Discussions about eggcorns and related topics
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Chris -- 2015-05-30
Heard on Tuesday in Hexham, Northumberland:
“Oooh, Hexham on a Tuesday – it’s a thieves’ mega.”
The speaker was an elderly woman from a rural market town in the north of England, so I doubt Mecca has ever had much of a chance to figure in her life, but this really struck me as a deeply odd turn of phrase. Also, as a Language Log addict, I immediately thought, “EGGCORN!”
This incident also brought up a related (but non-eggcornical) issue of style: when using this sort of phrase, how should Mecca be capitalised: “It’s a thieves’ Mecca” or “It’s a thieves’ mecca”? Obviously, you’re not referring to Mecca; you’re merely drawing a comparison, so it doesn’t feel right to me to capitalise the word.
And that’s without opening up a whole can of worms regarding Mecca/Meccah/Makkah.
Welcome to the forum, OwainB. It’s possible this is eggcornish. But there’d have to be some indication that the usual sense of “mega-” had a role here. I couldn’t find any other clear examples online.
The capitalization question is an interesting one, and I wonder whether it’s even possible to get a definitive answer. I first checked the OED—they had 9 entries between 1843 and 1993 for figurative uses of “Mecca”; only two of those cites used the lowercase spelling. Then I tried googling “tourist Mecca.” The results were split—“tourist mecca” was clearly ahead, but “tourist Mecca” seemed to have about 30-40% when the phrase was actually used in a sentence (as opposed to a headline, etc.). Then I went to books.google.com to see what forms editors of books were letting get into print. I predicted to myself that “tourist Mecca” would be more popular among professional editors than among the general public, but I was wrong—“tourist Mecca” was running a bit less than 20% in books published between 1980 and 2006. So from what I can tell, “tourist mecca” appears to be the choice of the pros right now.
Maybe our resident professional editor—TootsNYC—will weigh in on this.
Thanks for the welcome.
I’d kind of imagined an implied ending to the phrase – at least in the mind of the person using it:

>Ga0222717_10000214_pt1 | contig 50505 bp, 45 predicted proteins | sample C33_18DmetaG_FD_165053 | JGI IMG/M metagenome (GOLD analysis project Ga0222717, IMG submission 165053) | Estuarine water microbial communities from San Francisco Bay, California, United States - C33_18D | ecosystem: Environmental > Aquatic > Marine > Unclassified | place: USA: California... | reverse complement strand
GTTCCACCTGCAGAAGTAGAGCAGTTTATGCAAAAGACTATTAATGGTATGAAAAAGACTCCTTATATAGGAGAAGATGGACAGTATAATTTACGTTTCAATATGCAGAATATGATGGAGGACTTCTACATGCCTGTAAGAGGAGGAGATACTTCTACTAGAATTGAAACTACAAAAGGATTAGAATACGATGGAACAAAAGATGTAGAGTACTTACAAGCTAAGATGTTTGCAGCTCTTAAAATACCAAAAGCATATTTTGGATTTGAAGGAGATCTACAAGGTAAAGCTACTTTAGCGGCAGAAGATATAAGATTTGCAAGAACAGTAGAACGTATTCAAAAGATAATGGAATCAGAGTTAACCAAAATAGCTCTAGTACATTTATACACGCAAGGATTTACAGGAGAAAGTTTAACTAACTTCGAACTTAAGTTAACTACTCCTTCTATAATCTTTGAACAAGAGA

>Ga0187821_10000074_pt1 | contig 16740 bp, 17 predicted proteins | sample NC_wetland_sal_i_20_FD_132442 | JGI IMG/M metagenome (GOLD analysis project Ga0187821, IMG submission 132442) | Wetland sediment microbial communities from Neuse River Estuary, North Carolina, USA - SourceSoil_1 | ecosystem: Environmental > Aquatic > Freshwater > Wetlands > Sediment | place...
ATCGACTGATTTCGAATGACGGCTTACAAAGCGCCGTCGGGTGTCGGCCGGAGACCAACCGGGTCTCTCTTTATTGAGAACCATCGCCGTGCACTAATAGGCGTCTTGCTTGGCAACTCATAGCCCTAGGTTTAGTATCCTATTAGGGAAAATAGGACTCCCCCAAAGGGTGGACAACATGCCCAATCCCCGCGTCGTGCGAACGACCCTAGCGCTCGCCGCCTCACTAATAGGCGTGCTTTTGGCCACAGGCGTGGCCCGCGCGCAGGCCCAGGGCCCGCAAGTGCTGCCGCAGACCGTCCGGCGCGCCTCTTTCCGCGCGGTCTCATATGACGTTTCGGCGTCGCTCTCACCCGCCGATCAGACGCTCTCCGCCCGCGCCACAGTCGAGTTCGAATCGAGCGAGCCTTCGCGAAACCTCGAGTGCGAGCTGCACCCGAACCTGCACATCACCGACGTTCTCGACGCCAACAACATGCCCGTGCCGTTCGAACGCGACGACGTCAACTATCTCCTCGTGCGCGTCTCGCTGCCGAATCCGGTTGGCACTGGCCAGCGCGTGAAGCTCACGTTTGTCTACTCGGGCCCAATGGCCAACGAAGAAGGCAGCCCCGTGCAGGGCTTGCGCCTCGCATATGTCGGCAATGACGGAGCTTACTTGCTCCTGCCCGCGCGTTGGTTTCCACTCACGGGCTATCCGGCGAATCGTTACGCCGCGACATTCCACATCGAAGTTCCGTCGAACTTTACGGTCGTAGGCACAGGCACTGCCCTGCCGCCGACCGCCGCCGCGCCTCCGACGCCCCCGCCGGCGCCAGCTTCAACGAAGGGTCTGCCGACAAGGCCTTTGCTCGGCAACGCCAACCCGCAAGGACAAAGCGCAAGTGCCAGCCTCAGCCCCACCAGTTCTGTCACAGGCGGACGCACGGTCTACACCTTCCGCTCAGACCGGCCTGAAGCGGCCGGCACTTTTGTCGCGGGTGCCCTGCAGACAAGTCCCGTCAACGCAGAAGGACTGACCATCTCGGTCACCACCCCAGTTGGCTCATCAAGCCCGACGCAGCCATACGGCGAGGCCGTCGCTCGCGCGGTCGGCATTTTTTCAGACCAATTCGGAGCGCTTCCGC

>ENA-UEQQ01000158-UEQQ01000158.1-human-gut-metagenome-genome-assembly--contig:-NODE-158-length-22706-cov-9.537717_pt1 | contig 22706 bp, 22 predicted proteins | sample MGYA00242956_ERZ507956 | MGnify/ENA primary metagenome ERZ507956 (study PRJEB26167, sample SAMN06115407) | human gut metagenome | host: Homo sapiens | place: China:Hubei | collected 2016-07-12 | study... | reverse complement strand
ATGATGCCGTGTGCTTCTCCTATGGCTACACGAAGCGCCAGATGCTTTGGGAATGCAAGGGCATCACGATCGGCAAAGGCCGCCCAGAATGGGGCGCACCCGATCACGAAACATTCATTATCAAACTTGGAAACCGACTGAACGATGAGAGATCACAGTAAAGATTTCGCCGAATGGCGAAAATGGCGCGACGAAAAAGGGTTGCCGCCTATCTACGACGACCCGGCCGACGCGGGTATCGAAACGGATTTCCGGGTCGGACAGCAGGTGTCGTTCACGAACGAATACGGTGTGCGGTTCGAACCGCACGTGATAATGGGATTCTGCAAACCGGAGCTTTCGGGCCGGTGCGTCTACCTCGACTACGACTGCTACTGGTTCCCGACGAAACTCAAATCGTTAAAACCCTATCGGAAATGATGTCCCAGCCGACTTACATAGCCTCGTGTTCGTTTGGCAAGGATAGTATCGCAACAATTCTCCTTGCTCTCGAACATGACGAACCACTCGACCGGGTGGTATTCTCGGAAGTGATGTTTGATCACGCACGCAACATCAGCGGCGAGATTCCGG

“It’s a thieves’ mega-(opportunity)”
“It’s a thieves’ mega-(mall)”
“It’s a thieves’ mega-(centre)”
or something along those lines.
She could also have confused it with the use of the word “Mega!”, as a stand-alone adjective or interjection (like “Cool!” or “Super!”), which was reasonably popular among Britain’s kids maybe 20 years ago. Indeed, I remember using “Mega” in that sense in the late 80s.
I can’t find any web examples either.
Thanks for the figures on the capitalisation issue. I’m always interested in little quirks of style like that.
Edit: Sorry. I forgot to finish making any sort of point about “mega” as a stand-alone word. My baby puked all over himself, and by the time I got back to finish off the post, I kind of lost track of what I was writing.
So, to finish off on “mega”, I was kind of imagining that she (the person who uttered this phrase) had at some point heard something like:
“It’s a mecca for birdwatchers.”
“It’s a ‘Mega’ for birdwatchers.”
i.e. It’s a place that makes birdwatchers think, “Mega!”
It’s a bit of a stretch, I know, but I’m basically trying to recreate someone else’s thought processes. Quite frankly, I have enough trouble with my own!
Last edited by OwainB (2007-08-30 15:38:53)
I think this one is great. I found about a dozen hits without any unpleasant bending.
I’m sure you can find plenty of info on Chiang Mai because it’s a Mega for expat and travelers.
https://www.facebook.com/TheQFamilyAdve … 5394605201
There was Mc Donald’s, Burger King, Hard rock Cafe, Pizza Hut… Simply said it’s a mega for TOURISTS
“Sadly, This local find has become a tourist mega.”
You get to see the darker, seedier side of a tourist mega, set in the post-outbreak world.